The fragment cache in W3 Total Cache is supposed to “reduce time for common operations”. I’m not sure what that means but by itself it didn’t seem to help me out very much.

With fragment caching enabled we still see a similar request and failure profile as when we didn’t have any caching enabled at all.

Response time distribution was similar to no caching. My guess is that fragment caching optimizes a very narrow set of operations and that my blog doesn’t really use any of them.

Database Cache Only

I expected to see some pretty good performance with the database cache enabled. Presumably this cached queries to MySQL with should have really helped us scale. It didn’t 🙁

You can see that we were just slightly better than with the fragment cache, but not even close to where I thought we would be.

The response time distribution was bad too. It actually is a bit higher than the other ones. I assume that this was just a fluke and that if I ran this test several times it would be the same as the others.

Page Cache Only

With full page caching enabled we start to see some good performance improvements.

60 * 60 *60 * 24 == 5.1 Million per day

The graph above shows that we hit about 60 req/s before the wheels start to fall off, but even then we’re able to continue serving requests at a respectable 50-ish req/s.

The response time distribution looks a lot better here as well. 90% of requests finished in 1.1 seconds. This isn’t bad at all considering you’re going at > 50 req/s.

All Caches Enabled (Memcached)

With all caches enabled we start to see some pretty impressive performance out of W3 Total Cache.

Zoom Zoom

130 req/s is solid, but you’ll notice there is a steady stream of errors coming across as well. In general I would say that this setting is good to prevent to your site from going down but that you should look to increasing resources ASAP.

Response time distribution is where we start to see some really excellent gains. The pages were served almost immediately with the 99th percentile being 220ms. Much of that time can be attributed to latency due because the servers are so far apart.

All Caches Enabled (OPCode APC)

I expected the results of this test to be similar to Memcached because they’re both in-memory caches, but that wasn’t even close to true.

What a strange looking chart.

We initially peaked at 60 req/s and then started to see a large uptick in errors. Requests eventually started to climb back up, but the error rate stayed consistent.

I was pretty disappointed in the response time distribution. I expected it to be similar to Memcached but it looks like OPCode APC just isn’t as efficient. 90th percentile at 1.8s isn’t terrible but it isn’t good either.

All Caches Enabled (Disk)

Disk-based caching is very likely the type you would be using if you were in a shared hosting environment. The good news is that the disk-based caching that W3 Total Cache does is quite good.

133 req/s with a fairly small error rate is great! At this level you could easily handle 99% of the traffic scenarios you’ll see as a WordPress developer.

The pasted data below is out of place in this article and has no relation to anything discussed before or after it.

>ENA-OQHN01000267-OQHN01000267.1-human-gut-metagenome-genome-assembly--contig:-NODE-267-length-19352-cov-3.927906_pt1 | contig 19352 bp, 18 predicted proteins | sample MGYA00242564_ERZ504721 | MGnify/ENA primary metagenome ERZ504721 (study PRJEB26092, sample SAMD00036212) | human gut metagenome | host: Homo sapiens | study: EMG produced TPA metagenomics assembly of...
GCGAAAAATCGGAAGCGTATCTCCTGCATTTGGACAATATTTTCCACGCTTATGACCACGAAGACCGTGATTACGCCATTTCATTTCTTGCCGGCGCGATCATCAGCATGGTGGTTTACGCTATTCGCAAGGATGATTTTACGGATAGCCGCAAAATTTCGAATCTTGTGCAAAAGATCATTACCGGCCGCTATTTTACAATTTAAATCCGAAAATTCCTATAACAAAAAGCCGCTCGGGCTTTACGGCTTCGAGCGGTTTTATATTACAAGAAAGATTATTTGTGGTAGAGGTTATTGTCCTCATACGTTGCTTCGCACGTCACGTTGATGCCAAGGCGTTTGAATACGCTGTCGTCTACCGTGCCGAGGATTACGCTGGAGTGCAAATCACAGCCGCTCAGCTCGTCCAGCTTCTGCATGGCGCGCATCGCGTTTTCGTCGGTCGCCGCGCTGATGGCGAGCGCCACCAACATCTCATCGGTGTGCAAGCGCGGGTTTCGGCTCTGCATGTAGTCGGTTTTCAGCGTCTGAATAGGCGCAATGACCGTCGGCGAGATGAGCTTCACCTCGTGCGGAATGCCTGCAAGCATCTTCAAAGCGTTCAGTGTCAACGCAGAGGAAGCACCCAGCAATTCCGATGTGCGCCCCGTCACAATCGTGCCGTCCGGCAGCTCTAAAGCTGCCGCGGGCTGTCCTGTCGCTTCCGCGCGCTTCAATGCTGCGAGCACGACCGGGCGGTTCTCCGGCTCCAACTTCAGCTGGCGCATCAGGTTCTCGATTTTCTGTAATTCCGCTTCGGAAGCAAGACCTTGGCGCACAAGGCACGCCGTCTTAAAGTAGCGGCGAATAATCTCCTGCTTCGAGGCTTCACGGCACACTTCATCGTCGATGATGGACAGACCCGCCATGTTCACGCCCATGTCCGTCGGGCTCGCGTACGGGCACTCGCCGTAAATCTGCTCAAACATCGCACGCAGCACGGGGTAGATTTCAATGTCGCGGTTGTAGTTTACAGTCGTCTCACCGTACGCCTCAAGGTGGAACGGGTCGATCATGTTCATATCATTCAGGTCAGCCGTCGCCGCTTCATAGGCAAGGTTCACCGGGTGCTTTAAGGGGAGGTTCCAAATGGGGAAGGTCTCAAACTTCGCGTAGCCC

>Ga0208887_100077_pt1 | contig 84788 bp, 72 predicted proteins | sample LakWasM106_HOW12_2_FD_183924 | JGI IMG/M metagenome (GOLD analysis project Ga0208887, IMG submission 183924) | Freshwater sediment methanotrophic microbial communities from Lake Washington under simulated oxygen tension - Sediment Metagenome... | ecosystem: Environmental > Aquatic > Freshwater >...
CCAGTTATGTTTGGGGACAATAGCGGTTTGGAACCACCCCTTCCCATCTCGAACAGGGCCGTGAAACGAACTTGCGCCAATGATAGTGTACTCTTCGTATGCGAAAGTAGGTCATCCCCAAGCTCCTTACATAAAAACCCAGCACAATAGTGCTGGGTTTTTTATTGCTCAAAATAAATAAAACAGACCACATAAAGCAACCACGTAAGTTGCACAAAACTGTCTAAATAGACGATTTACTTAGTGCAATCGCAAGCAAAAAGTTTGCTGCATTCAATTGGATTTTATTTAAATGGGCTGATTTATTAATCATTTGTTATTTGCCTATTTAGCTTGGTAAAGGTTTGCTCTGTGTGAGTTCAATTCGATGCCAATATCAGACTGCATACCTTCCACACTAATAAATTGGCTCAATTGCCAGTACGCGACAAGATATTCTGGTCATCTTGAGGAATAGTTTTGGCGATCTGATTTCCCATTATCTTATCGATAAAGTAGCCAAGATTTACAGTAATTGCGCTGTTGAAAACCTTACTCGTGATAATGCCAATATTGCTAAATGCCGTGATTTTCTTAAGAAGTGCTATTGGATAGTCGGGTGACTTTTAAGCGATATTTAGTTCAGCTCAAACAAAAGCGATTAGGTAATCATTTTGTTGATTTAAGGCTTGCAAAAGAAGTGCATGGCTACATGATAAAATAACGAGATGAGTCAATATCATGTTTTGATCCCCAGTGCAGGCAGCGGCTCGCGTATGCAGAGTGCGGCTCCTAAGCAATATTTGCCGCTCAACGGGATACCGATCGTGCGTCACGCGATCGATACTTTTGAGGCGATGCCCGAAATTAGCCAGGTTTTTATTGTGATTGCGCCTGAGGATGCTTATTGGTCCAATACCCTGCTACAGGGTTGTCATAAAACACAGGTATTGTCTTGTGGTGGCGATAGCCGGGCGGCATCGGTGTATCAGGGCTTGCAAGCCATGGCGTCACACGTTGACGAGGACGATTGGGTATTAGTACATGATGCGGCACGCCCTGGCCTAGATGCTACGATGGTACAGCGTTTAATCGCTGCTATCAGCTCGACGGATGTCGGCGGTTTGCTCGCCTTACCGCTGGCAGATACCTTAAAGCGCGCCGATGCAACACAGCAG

The response time distribution was similar to the Memcached version of this test in that 99% of requests finished in under 170ms. Not bad considering WordPress was fielding > 130 requests per second.

Conclusions

W3 Total Cache is an excellent choice for caching. While some of its configuration can be confusing, you can still get very acceptable performance by enabling page caching or all caching thats available. Its also worth noting that you could very likely get excellent performance with no errors if you tweaked some Apache and MySQL settings in addition to using W3 Total Cache.

Test your own site’s performance with Kernl WordPress Load Testing!

Changes to Kernl Analytics

When Kernl analytics was first released we had tiered approach to pricing:

  • A ‘small’ plan with simple daily analytics and 24 hours of data retention.
  • A ‘agency’ plan with data comparison and 90 day data retention.

After looking through our usage data and analytics, we’ve decided that there will now only be a single analytics plan (at the same $10/month price point). It will have the following features:

  • Data comparison between dates. This allows you to see trends with your plugin or theme usage.
  • Data retention of 1 year. Long data retention gives you the ability to see trends that might not be obvious with shorter retention periods.

Thats it! If you have questions reach out to jack@kernl.us

Is More RAM or More CPU Better for WordPress Hosting?

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Throughout the lifetime of Kernl I’ve always kept an eye out for ways to reduce costs, which means I’ve constantly got an eye on Digital Ocean‘s droplet pricing to see if there are any cost efficiencies to be had. Back in January of 2018 Digital Ocean released what they called “flexible” plans. These plans are 3 droplet types that all cost $15/month, but have 3 different configurations:

  • 3GB RAM, 1 vCPU
  • 2GB RAM, 2 vCPUs
  • 1GB RAM, 3 vCPUs

I recently re-discovered these plans and thought to myself “Jack, you should load test these configurations and see which is better for WordPress!”. So here we are, attempting to answer the age-old question “Is RAM or CPU more important for WordPress performance?”.